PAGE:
Travis Frederick's Optimism

Despite all the unknown with GBS and how it's affected Travis Frederick's life, he sounds pretty optimistic his health is trending in the right direction.

"I feel really good about where I am at. Both in recovery from Guillain-Barre syndrome and the offseason surgeries that I had done. We are just starting to get to the end of the shoulder rehab. That will start to free up a little bit of my activities. But as far as (Guillain-Barre syndrome) goes, I feel really, really good. It's gonna be hard to tell whether I'm back exactly 100 percent until I can go against another player at full speed in full pads. I don't think we're actually going to know until training camp. But all signs are currently pointing to really good things."

As if we didn't already have enough to keep an eye on once the Dallas Cowboys start training, Travis Frederick certainly jumps to the top of the list. How he is able to respond in some "live-action" practices should help determine where he's at healthwise. Hopefully for his sake, and the sake of the Cowboys, he's back to 100% or as close to it as possible.

Are you concerned about Travis Frederick's health heading into 2019?



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Report: Dallas Cowboys’ Ezekiel Elliott Planning Training Camp Holdout?

John Williams

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Ezekiel Elliott: NFL's History with Domestic Violence Shows Inconsistency, Hypocrisy 2

All offseason, the possibility of a new contract for Dallas Cowboys Running Back Ezekiel Elliott has been a hot button issue among media and fans alike. Not because Ezekiel Elliott isn't a great player and worthy of top running back money, but because the idea of paying running backs north of $15 million a year isn't as simple as, "Is he worth it?"

There is significant evidence that the running back position experiences a significant decline in production around their age 28 season and few running backs play into their 30's with good to elite production. Ezekiel Elliott, though he's experienced heavy usage in his first three seasons, could be the exception to the rule.

Well, knowing his worth to the Dallas Cowboys he's expecting a heavy payday at some point in the next couple of seasons. Elliott is under contract through 2019 and the Cowboys picked up his rookie option for 2020. So, technically, Elliott wouldn't be a free agent until the 2021 offseason. However, much like in the case of Todd Gurley, Elliott's looking to get paid early to maximize his prime years as the Dallas Cowboys running back.

Within the last hour, Mike Florio of Pro Football Talk released a report that Ezekiel Elliott is planning on holding out of training camp if he doesn't receive a new contract, per a "league source." It should be noted that Mike Florio has had some missteps in his reporting of Dallas Cowboys news, most notably the perpetuating a rumor that Dez Bryant was caught on videotape doing something at a Wal-Mart, that would have a "Ray Rice type of impact." A tape that has never been discovered or produced and a story that's completely died off since it was originally reported in 2015.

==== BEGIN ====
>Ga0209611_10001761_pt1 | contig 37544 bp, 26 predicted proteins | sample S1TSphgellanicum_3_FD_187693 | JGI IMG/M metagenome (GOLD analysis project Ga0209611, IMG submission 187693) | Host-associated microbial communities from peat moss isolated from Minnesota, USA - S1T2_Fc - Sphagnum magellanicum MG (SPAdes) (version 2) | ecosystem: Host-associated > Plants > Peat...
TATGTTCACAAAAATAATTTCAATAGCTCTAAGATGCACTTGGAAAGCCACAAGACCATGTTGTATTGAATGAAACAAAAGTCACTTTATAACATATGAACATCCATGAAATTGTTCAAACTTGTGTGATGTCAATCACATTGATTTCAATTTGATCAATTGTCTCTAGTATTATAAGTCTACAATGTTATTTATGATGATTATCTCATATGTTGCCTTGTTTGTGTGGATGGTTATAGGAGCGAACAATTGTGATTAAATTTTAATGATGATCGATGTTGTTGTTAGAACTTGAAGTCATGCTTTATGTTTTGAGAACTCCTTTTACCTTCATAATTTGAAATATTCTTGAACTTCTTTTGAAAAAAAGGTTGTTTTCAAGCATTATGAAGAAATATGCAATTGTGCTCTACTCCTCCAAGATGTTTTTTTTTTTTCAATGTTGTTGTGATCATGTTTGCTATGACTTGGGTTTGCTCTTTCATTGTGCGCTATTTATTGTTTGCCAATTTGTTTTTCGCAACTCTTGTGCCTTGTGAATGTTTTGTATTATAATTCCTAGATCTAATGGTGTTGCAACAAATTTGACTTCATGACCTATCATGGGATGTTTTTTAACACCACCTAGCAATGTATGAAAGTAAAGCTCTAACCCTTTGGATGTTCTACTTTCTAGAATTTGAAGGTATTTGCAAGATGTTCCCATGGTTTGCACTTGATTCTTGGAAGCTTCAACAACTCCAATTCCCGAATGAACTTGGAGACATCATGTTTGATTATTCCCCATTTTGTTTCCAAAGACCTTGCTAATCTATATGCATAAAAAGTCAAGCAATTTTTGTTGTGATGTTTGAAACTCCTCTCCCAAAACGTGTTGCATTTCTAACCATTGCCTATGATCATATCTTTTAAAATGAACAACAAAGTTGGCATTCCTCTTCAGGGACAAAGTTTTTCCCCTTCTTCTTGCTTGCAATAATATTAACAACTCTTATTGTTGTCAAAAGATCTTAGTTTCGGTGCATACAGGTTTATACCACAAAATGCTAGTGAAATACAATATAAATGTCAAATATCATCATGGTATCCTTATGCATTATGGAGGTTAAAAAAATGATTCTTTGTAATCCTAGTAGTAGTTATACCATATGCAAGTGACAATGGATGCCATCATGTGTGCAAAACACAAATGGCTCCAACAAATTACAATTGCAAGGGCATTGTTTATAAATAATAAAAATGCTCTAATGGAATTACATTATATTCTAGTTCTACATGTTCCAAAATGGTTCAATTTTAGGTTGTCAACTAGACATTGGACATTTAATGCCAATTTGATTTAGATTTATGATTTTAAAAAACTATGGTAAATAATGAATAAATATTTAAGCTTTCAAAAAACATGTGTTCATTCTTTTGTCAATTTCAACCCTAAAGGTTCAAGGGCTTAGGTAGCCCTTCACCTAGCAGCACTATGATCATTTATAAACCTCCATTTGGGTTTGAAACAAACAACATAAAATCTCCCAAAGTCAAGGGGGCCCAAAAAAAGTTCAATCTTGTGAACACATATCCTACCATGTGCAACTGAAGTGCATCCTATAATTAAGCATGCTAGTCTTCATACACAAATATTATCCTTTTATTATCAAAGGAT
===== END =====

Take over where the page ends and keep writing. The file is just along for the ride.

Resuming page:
Given the recent news that Melvin Gordon is planning a training camp hold out, it should come as no surprise that Elliott is being mentioned similarly. ESPN even mentioned the idea of Elliott and a looming contractual holdout in a piece earlier today, but their prediction pointed to 2021 and wasn't a report based on fact or a source, but a prediction for next year.

The two-time NFL rushing champ is scheduled to count $7.9 million in 2019 and just over $9 million in 2020 against the salary cap. His salary for 2019 is only $3.8 million. Elliott certainly has earned the right to be paid like Todd Gurley ($14.37 million per year), Le'Veon Bell ($13.13 million per year), and David Johnson ($13 million per year) despite having two more years on his deal.

In looking at the long-term impact of Elliott's contract, I've advocated that if the Dallas Cowboys intend to pay Elliott, now's the time to do it. A contract extension now, that adds three or four more years onto his existing deal would get Elliott and the Dallas Cowboys to his age 28 or 29 season. In a well-structured contract, they'd have opportunities to get out at the back end if Elliott experienced a significant decline in production.

Ezekiel Elliott's contract is going to continue to be a hot button issue until he's either signed to an extension or it's made known that the Dallas Cowboys have no intention of extending him. Currently, there aren't any other sources confirming Elliott's plan to hold out of training camp, which starts July 27th, but it's a story that we'll continue to follow here on InsideTheStar.com.

Update: 7/16/2019 10:42 am.

Charles Robinson, Senior Reporter for Yahoo! Sports provided some insight into the thinking of Elliott and his representation.

It certainly seems like holding out is on the table for Ezekiel Elliott and his representation, but no decision has been made at this point.

Check back with us for updates on Ezekiel Elliott's contract extension.